Whatever we wish to construct, whether a garden, a building, a business or some other product of our creativity, nothing is more important than building the enterprise on sound foundations.
The foundations of The Knot Garden are the soil. As with other types of foundation, soil is largely invisible except in such areas as flower beds where only the surface can be examined without a spade. The Knot Garden recognises that what is unseen is often more important than what is in plain sight.
I was alarmed this morning to see an article in the Guardian reporting a warning by the environment secretary that the UK is 30 to 40 years away from “eradication of soil fertility”. The Knot Garden usually takes politicians’ statements with a pinch of salt but my curiosity compels me to look more deeply into the story so that I can discover what lies behind it.
The ominous assertion reminded me of a chapter entitled The World Below Our Feet in John Humphrys’s book The Great Food Gamble, in which he refers to “the least explored and least understood environment on the planet: the earth beneath our feet”. He goes on to describe the damage that mankind has done to the soil through intensive farming methods.
I have thought from time to time about the importance of soil quality but have not so far been able to spend time to understand the science of this complex and fascinating subject. Surely soon, especially given my unexploited interest in the closely related subject of geology, I will conduct some research into the ecology of soil and the factors that affect its quality. This is a fascinating domain, crucial to our existence, that appears to be widely overlooked.
One important function of The Knot Garden is the identification of areas of personal ignorance (in subjects that are important to me), creating awareness and opening the door to an exploration of key themes that are relevant to my belief system.
I am not prepared to take the MP’s statement at face value but I will certainly treat it as a sharp reminder that I need to improve my knowledge of the soil and develop an informed view of whether it truly is being degraded in a manner that is dangerous to humankind.
I seem to be far more sensitive to noise than the vast majority of people. This is particularly apparent when I travel by coach, especially when going to work in the morning. I treat the two and a half hour journey to Victoria as a period for meditation, contemplation and creative thought. Interruptions are by no means welcome.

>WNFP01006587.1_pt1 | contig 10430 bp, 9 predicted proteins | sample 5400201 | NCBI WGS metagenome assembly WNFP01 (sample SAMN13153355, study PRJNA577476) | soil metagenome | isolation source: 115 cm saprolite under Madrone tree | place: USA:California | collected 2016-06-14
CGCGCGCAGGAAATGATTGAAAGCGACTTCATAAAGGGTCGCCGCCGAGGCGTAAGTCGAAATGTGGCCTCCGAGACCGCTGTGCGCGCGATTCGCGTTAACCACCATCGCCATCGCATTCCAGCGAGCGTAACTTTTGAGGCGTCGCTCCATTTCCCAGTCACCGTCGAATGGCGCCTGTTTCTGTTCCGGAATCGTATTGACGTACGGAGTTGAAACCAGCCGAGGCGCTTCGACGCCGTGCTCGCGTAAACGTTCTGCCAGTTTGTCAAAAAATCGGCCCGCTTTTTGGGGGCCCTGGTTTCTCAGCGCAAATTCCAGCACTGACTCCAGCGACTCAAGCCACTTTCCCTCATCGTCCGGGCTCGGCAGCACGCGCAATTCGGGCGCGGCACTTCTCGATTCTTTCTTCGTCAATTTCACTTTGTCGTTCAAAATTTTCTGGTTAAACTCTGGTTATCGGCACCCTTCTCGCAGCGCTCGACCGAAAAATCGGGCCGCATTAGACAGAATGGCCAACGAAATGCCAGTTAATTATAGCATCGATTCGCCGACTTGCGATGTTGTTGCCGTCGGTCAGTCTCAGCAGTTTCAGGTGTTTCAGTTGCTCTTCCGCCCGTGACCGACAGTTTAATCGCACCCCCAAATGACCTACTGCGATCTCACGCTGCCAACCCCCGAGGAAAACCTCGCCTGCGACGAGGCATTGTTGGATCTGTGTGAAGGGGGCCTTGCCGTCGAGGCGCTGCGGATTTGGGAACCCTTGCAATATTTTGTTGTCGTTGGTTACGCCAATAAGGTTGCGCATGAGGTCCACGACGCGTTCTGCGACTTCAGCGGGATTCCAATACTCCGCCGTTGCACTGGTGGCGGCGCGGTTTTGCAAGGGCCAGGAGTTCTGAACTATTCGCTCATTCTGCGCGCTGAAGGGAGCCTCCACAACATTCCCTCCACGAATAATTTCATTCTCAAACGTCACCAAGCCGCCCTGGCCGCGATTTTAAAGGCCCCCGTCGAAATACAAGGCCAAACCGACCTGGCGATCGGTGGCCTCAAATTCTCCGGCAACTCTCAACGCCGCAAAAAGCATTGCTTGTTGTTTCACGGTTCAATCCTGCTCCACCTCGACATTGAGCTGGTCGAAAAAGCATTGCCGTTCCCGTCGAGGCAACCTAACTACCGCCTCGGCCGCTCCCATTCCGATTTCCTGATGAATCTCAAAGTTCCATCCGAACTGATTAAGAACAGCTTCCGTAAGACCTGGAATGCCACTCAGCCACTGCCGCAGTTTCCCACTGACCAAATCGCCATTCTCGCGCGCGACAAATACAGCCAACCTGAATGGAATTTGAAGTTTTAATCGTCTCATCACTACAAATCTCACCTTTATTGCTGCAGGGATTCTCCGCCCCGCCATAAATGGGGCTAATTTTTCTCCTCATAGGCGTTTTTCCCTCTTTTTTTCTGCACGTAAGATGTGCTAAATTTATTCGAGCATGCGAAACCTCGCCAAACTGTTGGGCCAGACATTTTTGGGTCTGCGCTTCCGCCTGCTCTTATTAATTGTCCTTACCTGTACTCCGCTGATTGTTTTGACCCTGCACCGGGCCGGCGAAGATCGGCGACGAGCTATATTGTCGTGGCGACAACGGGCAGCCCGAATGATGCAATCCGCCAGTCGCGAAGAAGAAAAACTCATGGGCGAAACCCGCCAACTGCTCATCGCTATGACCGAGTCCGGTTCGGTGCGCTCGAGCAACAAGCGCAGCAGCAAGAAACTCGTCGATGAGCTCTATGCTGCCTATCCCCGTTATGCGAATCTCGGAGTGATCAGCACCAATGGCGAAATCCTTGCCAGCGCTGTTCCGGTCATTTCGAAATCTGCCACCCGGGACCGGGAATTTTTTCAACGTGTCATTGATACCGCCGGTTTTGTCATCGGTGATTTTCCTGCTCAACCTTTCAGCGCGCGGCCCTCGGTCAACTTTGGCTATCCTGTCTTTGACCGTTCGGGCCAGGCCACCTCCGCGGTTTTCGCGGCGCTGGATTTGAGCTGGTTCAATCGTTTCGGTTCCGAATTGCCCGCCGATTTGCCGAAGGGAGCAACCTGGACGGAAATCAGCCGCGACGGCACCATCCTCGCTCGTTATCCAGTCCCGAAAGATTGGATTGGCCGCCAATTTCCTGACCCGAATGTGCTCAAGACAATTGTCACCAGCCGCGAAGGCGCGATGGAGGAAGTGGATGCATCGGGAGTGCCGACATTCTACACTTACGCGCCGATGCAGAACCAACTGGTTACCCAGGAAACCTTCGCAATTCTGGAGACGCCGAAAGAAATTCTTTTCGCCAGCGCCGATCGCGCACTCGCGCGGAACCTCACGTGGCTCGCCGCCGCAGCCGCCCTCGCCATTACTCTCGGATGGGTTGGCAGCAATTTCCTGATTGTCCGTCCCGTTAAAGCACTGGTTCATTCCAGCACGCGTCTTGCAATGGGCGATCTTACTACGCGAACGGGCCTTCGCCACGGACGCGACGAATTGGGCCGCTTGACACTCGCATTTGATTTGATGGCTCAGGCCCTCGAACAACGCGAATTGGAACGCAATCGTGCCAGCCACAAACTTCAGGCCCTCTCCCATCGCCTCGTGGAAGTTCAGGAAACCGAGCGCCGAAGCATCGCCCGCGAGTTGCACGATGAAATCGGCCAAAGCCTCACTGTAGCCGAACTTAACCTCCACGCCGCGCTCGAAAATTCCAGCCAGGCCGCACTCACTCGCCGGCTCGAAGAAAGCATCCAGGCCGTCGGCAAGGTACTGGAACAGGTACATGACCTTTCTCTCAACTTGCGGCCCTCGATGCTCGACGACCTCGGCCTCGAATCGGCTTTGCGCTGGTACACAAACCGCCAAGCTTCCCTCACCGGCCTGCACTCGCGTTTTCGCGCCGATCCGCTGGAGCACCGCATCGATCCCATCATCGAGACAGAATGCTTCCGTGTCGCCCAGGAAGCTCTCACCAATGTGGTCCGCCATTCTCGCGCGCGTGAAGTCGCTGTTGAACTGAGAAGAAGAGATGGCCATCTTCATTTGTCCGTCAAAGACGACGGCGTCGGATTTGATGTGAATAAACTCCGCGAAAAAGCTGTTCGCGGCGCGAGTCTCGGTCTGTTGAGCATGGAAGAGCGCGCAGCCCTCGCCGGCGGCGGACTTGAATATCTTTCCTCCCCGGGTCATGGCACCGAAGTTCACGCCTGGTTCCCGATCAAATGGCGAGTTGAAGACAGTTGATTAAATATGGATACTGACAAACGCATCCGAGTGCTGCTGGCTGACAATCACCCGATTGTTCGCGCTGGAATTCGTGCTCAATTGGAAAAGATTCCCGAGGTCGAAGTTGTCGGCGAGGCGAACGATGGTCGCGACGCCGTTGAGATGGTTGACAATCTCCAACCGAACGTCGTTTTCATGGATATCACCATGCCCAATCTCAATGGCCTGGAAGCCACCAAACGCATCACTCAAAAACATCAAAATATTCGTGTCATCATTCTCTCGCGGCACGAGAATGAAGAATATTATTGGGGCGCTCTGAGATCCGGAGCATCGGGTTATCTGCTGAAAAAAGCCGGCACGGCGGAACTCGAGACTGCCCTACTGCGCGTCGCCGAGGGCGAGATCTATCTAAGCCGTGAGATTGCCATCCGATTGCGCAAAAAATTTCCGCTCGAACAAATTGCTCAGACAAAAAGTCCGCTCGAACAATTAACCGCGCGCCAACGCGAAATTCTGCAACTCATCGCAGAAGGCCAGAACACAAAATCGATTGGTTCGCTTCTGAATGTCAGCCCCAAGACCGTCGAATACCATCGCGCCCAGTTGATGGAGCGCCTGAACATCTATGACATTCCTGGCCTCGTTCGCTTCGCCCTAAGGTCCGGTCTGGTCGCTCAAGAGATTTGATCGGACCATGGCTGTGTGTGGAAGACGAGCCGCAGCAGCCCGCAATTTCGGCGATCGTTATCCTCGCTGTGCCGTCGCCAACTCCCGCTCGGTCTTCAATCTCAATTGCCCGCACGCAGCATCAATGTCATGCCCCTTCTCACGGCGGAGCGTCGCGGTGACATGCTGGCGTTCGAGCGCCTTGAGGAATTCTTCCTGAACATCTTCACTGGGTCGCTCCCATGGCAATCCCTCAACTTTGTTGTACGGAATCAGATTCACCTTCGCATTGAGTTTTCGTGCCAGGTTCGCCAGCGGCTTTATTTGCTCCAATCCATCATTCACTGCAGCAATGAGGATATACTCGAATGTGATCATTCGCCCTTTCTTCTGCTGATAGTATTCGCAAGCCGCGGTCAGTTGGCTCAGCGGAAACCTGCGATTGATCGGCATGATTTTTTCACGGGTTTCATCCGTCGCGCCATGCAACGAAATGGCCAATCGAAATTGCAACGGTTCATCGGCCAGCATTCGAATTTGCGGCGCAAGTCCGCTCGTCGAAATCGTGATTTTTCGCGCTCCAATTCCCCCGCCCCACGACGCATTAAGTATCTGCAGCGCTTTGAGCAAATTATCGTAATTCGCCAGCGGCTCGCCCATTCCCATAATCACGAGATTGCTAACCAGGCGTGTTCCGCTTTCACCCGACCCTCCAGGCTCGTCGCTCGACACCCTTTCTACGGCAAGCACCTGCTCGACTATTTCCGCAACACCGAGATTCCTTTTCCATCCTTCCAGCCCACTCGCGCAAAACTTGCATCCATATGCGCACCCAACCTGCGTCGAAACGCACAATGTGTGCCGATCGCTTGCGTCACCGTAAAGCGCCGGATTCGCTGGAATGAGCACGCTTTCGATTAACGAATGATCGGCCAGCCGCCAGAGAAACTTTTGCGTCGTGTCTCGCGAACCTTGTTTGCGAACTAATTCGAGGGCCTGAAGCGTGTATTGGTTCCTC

When the passenger sitting nearby thoughtlessly plays a video on their smart phone without using earphones, I have a weapon with which to retaliate. I have the means to produce sound at a much higher level of volume than that which is rudely intruding into my inner world of calm. Rather than confronting the inconsiderate traveller, I choose to combat sound with sound.
I’m not surprised that Beethoven was deaf. Have you heard his symphonies? What a noise! In certain parts one has the impression of a solid, impenetrable wall of sound. Then there is the marked use of dissonance in passages that waver between chromatic brilliance and the borders of cacophony.
In case you think me unreasonable in resorting to the use of superior decibels to counteract a rather muted but nevertheless annoying noise, let me assure you that the sound from my iPad is directed not at my fellow passengers but into my own ears. In fact, to make sure that I do not disturb others, I wear high quality headphones.
With the volume turned up high, the puny sound from across the aisle stands no chance of getting through. And oddly, with the magnificent music of the incomparable Beethoven battering my ears, I am able to remain relaxed and focused in my reverie.
The Knot Garden approves of the use of carefully weighed confrontation when no alternatives exist but urges us to consider other solutions first.
We are told, with some justification, that in order to win our battles we must exploit the weaknesses of our adversaries. But what of those conflicts in which our enemy is not some corporeal antagonist but oneself?
We often have a tendency to accept our own weaknesses too readily, proclaiming in a matter of fact sort of way that “I am not really much of a something-or-other” and believing that who we are – and therefore to some extent our destiny too – is determined entirely by our genetic make-up. We think that our nature was fixed at some early stage in our existence and that we cannot change ourselves.
The Knot Garden believes that our capacity for self-transformation is far greater than people generally imagine.
Naturally, any programme of change that we decide to undertake must begin with an examination of our weaknesses. The problem is that we often suffer from weaknesses that are hidden from our view. I speak from experience here. I discovered recently, when reading Chris Voss’s excellent book Never Split The Difference, that I have lived my entire life without understanding the importance of being an accomplished negotiator.
I have since learned that empathy-based negotiation is a critically important skill to all of us save those who live as hermits in caves, avoiding contact with other humans.
The Knot Garden exhorts us to search within ourselves to find our key areas of weakness and then work on turning them into valuable assets. Only in this way can we hope to become truly strong.